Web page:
Dissolve glue by the aid of a water bath, evaporate till a thick fluid is obtained, add an equal weight of glycerine, continue the evaporation with stirring until the remaining water is driven off; run it out on a marble slab to cool. This composition might be advantageously applied to the manufacture of printers' rollers, and similar articles.
(c) 3 parts glue broken into small pieces should be covered with 8* parts of water, and left to stand for some hours; 1/2 part of hydrochloric acid and 3/4 part of sulphate of zinc must then be added, and the whole exposed to a temperature of about 185° F. during 10 or 12 hours. Allow the compound to settle.
(d) A liquid glue possessing great resisting power, recommended for wood and iron, is prepared, according to Herz, as follows: - Clear gelatine, 100 parts; cabinet-makers' glue, 100 parts; alcohol, 25 parts; alum, 2 parts; the whole mixed with 200 parts of 20 per cent. acetic acid, and heated on a water-bath for 6 hours.
(e) An ordinary liquid glue, also well adapted for wood and iron, is made by boiling together for several hours 100 parts glue, 260 parts water, and 16 parts of nitric acid.
(b) Caoutchouc, 20 gr.; chloroform, 2 fl. oz.; dissolve and add 4 dr. of powdered mastic; let it macerate for a week; must be kept cool and well corked.
Fine pale glue, 1 lb.; dissolve over a water bath in sufficient water, aid brown sugar, 1/4 lb.; continue the heat till amalgamation is effected; pour on a slab of slate or marble, and when cold cut into squares. Used by moistening with the tongue. (See also ii. 78, 300.)
Malt, crushed small, 1 lb.; warm water, 2 gal. Mix; heat the whole to 145° F.; add of potato starch 5 lb.; raise the heat to 160° F., and mash for about 25 minutes, or until the liquid becomes thin and clear; it must then be instantly run off, and raised to the boiling point to prevent the formation of sugar; after boiling for 3 or 4 minutes, the whole must be filtered and evaporated to dryness by a steam heat. (See also ii. 73, 85, 450.)
(a) 100 parts finely chopped rubber, 15 rosin, 10 shellac, dissolved in a sufficient quantity of bisulphide of carbon. Used for uniting pieces of rubber.
(6) Rubber, 15 gr.; chloroform, 2 oz.*, mastic, 1/2 oz. The two first-named to be mixed, and after the rubber is dissolved add the mastic in powder; allow to macerate for a week.
Take 2 parts of sulphur, and 1 part, by weight, of fine black-lead; put the sulphur in an old iron pan, holding it over the fire until it begins to melt, then add the graphite; stir well until all is mixed and melted; then pour out on an iron plate, or smooth stone. When cool, break into small pieces. A sufficient quantity of this compound being placed upon the crack of the iron pot to be mended, can be soldered by a hot iron in the same way a tinsmith solders his sheets. If there is a small hole in the pot, drive a copper rivet in it and then solder over it with this cement. (See also ii. 89.)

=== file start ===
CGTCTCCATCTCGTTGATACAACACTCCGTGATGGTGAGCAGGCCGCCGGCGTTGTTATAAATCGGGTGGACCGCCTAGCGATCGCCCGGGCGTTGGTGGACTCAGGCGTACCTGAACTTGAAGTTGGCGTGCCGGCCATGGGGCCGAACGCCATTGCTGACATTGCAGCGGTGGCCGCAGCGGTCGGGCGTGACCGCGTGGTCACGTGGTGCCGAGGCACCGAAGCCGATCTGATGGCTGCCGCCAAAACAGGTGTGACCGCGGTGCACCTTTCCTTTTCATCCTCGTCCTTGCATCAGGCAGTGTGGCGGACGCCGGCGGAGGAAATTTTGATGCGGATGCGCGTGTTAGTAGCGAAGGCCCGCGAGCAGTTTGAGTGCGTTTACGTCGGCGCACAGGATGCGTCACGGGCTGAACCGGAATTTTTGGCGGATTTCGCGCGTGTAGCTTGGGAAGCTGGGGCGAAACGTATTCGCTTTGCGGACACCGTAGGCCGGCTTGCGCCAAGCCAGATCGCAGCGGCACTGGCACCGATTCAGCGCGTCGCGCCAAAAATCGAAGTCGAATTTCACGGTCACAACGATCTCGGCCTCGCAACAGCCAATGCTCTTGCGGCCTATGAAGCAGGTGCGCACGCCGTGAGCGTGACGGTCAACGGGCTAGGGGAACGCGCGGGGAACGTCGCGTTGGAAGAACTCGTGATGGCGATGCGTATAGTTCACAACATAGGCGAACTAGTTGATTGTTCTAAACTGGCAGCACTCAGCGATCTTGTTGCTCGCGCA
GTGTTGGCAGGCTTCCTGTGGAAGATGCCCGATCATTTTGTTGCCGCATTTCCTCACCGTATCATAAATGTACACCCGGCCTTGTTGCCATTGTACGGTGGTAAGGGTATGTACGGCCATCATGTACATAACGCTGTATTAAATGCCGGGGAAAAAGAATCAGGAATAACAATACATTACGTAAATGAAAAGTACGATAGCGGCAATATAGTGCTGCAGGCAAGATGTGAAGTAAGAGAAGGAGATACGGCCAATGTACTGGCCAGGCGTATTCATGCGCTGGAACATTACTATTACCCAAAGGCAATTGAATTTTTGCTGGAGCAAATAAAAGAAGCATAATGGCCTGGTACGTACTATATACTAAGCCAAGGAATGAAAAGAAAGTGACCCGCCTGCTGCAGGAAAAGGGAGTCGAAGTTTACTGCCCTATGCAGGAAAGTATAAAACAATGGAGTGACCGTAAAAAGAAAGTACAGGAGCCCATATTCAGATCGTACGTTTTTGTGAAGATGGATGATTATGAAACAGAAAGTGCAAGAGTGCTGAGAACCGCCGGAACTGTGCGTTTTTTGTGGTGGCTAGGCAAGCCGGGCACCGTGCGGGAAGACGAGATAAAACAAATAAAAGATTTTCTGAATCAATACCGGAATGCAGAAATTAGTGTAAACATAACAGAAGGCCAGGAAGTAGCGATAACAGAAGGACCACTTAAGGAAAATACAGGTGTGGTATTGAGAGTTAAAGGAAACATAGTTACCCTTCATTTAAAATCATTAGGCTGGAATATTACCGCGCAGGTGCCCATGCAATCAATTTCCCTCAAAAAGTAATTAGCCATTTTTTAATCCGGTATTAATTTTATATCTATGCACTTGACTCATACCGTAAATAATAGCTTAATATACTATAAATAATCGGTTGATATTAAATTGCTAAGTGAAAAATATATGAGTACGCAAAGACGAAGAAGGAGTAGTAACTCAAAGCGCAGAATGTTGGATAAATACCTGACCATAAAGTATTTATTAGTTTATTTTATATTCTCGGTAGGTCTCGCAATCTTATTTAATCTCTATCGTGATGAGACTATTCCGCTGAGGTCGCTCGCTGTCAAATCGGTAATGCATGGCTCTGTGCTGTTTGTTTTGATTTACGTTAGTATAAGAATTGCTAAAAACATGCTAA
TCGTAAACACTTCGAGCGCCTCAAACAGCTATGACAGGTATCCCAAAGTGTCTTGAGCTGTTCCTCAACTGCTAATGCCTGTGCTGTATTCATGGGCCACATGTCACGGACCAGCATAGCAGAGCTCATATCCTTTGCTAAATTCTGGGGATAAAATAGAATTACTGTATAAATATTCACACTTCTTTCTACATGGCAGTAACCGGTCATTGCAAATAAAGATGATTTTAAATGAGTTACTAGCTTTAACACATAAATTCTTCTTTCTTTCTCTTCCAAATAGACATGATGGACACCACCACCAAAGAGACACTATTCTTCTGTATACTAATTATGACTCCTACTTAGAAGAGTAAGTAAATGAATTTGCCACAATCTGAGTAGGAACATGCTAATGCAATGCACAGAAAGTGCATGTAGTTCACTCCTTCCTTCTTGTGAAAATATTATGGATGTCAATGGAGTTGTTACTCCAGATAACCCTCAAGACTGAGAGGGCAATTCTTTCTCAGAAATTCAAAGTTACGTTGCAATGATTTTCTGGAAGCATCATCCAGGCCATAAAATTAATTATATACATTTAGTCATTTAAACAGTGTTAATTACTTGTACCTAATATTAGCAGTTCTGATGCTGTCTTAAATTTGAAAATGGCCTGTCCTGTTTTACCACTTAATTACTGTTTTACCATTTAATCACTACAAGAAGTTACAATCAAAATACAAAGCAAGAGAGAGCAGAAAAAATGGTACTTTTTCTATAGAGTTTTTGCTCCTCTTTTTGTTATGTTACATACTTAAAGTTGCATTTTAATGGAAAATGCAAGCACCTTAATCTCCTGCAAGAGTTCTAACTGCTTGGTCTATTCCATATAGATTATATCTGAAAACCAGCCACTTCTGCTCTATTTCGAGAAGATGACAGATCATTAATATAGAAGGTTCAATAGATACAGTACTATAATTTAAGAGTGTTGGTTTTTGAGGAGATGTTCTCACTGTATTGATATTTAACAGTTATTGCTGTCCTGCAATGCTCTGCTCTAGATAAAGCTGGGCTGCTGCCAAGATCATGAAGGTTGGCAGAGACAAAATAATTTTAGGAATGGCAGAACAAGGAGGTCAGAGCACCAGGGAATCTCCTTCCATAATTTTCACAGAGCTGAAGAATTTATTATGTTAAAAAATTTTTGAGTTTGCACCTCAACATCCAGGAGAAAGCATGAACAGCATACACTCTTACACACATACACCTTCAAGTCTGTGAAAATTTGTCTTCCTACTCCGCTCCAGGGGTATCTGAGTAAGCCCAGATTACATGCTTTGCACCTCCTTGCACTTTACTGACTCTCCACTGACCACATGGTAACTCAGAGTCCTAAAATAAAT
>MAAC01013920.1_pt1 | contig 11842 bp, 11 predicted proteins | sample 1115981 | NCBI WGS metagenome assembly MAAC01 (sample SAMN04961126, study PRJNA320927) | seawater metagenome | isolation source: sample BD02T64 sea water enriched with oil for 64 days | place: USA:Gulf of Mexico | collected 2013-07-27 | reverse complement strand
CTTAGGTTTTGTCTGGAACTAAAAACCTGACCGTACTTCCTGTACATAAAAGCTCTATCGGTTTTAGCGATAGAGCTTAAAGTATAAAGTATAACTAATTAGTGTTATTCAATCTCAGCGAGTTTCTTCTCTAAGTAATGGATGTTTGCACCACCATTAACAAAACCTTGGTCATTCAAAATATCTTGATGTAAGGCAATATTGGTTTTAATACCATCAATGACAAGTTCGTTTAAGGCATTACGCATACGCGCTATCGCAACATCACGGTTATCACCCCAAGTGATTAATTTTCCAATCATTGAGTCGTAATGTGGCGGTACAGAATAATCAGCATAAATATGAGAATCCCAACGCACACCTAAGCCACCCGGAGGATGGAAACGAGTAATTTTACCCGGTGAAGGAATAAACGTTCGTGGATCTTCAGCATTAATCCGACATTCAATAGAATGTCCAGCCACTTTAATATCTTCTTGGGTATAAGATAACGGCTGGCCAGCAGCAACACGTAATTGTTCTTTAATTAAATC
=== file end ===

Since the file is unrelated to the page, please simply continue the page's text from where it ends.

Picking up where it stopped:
-For the cement-ing of iron railing tops, iron'gratings to stoves, etc, the following mixture is recommended; in fact, with such effect has it been used as to resist the blows of a sledge-hammer. This mixture is composed of equal parts of sulphur and white-lead, with about one-sixth proportion of borax, the three being thoroughly incorporated together, so as to form one homogeneous mass. When the application is to be made of this composition, it is wet with strong sulphuric acid, and a thin layer of it is placed between the two pieces of iron, these being at once pressed together. In five days it will be perfectly dry, all traces, of the cement having vanished, and the work having every appearance of welding.
(a) 1 lb. clean iron borings, pounded fine in a mortar, 2 oz. sal ammoniac in powder, 1 oz. flowers of sulphur. The whole mixed by pounding, and to be kept dry, tor use, mix 1 part of the above with 20 of iron, borings pounded, adding water to the consistence of mortar.
(6) 2 lb. clean iron borings, 1 oz. (lowers of sulphur, 1 oz. sal ammoniac.
(c) 98 parts of fine iron borings through a sieve, 1 flowers of sulphur, 1 sal ammoniac. Mix and dissolve in boiling water when required for use.
(d) Mix 1 lb. fine borings, 1/2 oz. sal ammoniac, pounded small, 1/2 oz. spirits of salts, and a little water. Prepare the joint by bringing the inner joint rings of the flanges together - screwing up the bolts firmly; in this condition there should be an annular space between the flanges of from 1/4 in. to 3/8 in. in width; a strand of rope-yarn or any soft fibre should now be stuffed to the bottom of the joint, so as to prevent the jointing material from being driven through in the process of caulking. A good hammer, a caulking iron rather thinner than the joint, and a flat piece of wood or sheet iron should be in readiness. Take a suitable quantity of fine cast-iron borings, free from dust, and which may be passed through a sieve to remove large pieces; next dissolve a very small piece of sal ammoniac in water, say a drachm to a quart. In the absence of sal ammoniac to mix up the borings with, the urine of any animal does quite as well. Now mix the borings with, sufficient of the fluid to cause them to adhere together in lumps when compressed in the hand. It is now ready for use.